My previous post on Brazil’s Jose Graziano da Silva’s election as the new FAO Director-General underscored the essential elements of truly open and merit-based elections in major multilaterals. Though examples to the contrary were greater in number, it was not the only one. Another June election that utilized effective transparency mechanisms and voting rules was the choice of Koji Sekimizu as Secretary-General of the International Maritime Organization (IMO).
The Nomination Period
The incumbent Secretary-General, Efthimios Mitropoulos of Greece, will wrap up his second four-year term at the hear of the IMO this December.
As in the FAO, an early and open invitation for nominees to succeed him provided the foundation for identifying and vetting qualified candidates. Mitropoulos issued such an invitation at the request of the IMO’s governing Council last November. While the nomination period was shorter than the FAO’s 12-month offering, the 4-month period still exceeded the typical time frames during which multilaterals’ member states often rush to put forward candidates, especially those seen this year.
Such formal nomination period, to be successful however, have to be used in combination with an announced deadline that comes well in advance of the actual election, and after which, member states cannot put forward new nominees.
Deadlines serve as one accountability mechanism against a politicization of the process that would otherwise encourage “dark horse” candidacies. Such candidates are individuals whom governments may privately support from the beginning but not formally nominate until later in the process, usually after strategically voting against announced candidates. Such nominees usually unknown (as candidates) to the majority of governments, but become “compromise” candidates after others are eliminated from consideration.
The IMO process included this feature. The formal nomination period opened following the IMO Assembly in November 2010 and IMO members could submit nominations until March 31, 2011.
Anticipating the invitation for candidates — Mitropoulos was limited to two 4-year terms and so would not be running again — Japan, Cyprus and the Philippines announced their intent to nominate or an actual nominee as early as August 2010. Nigeria, South Korea, Spain and the United States would also put forward candidates shortly after the nomination period opened in early November.
The eventual slate offered the largest number of contestants for the post in the organization’s history, including
- Mr. Lee Sik Chai (South Korea)
- Mr. Andreas Chrysostomou (Cyprus)
- Mr. Neil Frank Ferrer (Philippines)
- Mr. Jeffrey Lantz (United States of America)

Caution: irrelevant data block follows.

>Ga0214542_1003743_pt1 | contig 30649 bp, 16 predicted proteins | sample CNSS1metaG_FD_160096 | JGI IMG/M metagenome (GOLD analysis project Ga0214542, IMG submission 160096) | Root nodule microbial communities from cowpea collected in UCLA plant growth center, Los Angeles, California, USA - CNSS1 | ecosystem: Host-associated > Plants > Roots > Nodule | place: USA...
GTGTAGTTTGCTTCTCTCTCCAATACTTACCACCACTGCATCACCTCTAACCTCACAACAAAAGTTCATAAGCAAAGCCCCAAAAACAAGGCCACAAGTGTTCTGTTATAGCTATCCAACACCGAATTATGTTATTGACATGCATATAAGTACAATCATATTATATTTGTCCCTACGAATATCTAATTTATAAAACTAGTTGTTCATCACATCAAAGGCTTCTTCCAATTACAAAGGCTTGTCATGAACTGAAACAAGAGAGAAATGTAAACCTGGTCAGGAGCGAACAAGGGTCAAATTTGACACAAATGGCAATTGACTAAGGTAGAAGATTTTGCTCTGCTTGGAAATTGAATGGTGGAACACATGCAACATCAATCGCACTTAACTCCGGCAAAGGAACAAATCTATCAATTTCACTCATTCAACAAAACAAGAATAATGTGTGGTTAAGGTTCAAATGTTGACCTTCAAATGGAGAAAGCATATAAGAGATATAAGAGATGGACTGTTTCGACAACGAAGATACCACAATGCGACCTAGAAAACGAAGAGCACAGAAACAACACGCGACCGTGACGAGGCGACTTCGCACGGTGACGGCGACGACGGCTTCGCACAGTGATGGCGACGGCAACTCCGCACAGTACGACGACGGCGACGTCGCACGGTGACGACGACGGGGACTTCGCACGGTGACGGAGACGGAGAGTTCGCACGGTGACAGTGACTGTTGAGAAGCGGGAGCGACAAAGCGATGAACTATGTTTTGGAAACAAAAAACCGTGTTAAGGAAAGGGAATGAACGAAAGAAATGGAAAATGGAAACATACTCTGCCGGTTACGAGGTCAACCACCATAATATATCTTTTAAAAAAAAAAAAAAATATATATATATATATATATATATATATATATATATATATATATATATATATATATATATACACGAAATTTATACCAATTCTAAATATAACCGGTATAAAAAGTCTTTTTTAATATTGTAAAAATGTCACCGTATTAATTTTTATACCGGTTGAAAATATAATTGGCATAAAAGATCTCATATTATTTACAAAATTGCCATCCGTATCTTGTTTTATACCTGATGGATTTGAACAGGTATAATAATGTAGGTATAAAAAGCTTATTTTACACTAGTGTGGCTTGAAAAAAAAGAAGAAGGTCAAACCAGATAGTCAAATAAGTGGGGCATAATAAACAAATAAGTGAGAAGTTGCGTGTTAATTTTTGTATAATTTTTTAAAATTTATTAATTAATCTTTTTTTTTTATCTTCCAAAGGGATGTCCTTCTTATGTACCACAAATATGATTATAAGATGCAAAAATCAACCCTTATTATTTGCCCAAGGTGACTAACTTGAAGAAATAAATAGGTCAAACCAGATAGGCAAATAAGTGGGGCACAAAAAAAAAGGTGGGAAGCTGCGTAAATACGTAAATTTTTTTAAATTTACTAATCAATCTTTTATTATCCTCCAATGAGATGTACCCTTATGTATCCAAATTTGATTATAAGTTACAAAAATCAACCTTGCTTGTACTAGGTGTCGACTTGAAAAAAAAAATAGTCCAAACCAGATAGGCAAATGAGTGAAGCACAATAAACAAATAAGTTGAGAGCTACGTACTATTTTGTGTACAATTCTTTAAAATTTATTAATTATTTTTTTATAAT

- Mr. Esteban Pacha Vicente (Kingdom of Spain)
- Mr. Koji Sekimizu (Japan)
(Nigeria’s candidate, Monica Mbanefo, who had placed second in the race for the post in 2003, would later withdraw after questions concerning £300,000 to fund her campaign led to the dismissal of the Nigeria’s Director-General for Maritime Administration and Safety Agency. The issue of campaign financing is an emerging issue in multilateral elections.)
[Philippines candidate] Neil Frank Ferrer, director of the Department of Foreign Affairs’ (DFA’s) Office of Ocean Concerns, is currently doing the rounds of IMO member-nations to solicit their support for his candidacy, and at the same time, to explain his comprehensive vision of a revitalized and more responsive agency once he gets elected to the position to be vacated by Efthimios Mitropoulos of Greece.
The nominees were in Panama City, participating in the tenth version of “Panama Maritime”, an event that is one of the largest of the marine industry exhibitions in this hemisphere, with representatives from Asia, Europe, America and the United States, candidate Jeff Lance, the Philippines candidate Neil Ferrer and South Korean candidate, Lee-Sik Chai were seeking contact with representatives of IMO Member States to ensure as many votes as possible.
Unlike the FAO or IMF processes, the IMO election process does not provide for the Council to interview candidates, though candidate may include a personal statement with their nomination papers.
In the IMO, the Council appoints the Secretary-General with the approval of the 169-member Assembly. This year, the Assembly will meet in November.
To win appointment from the Council, a candidate needs a simple majority of the body’s 40 member states,voting by secret ballot. With the unprecedented number of candidates to consider, the Council provided that successive rounds of voting would narrow the list of nominees by eliminating the candidate with the lowest support from successive ballots.
It turned out, however that successive rounds were unnecessary as Koji Sekimizu reportedly received 23 votes on the first ballot. Philippines candidate Neil Ferrer came in second, and his government announced it would support Sekimizu‘s appointment when it goes to the IMO Assembly.
The IMO process was not quite as robust and transparent as the FAO, but it clearly demonstrated many of the necessary elements to ensure the eventual selectee was highly qualified and that all member states felt engaged in putting forward nominees and participating in his or her election.
Sekimizu will begin his 4-year term on January 1, 2012, the same day that da Silva takes over at the FAO for a 5-year stint. Both organizations will benefit from the increased legitimacy of their senior executives being chosen through these more competitive intergovernmental election processes. As we move forward, the confidence of governments in employing such processes and the selection of such highly qualified candidates should encourage their adoption by other multilaterals.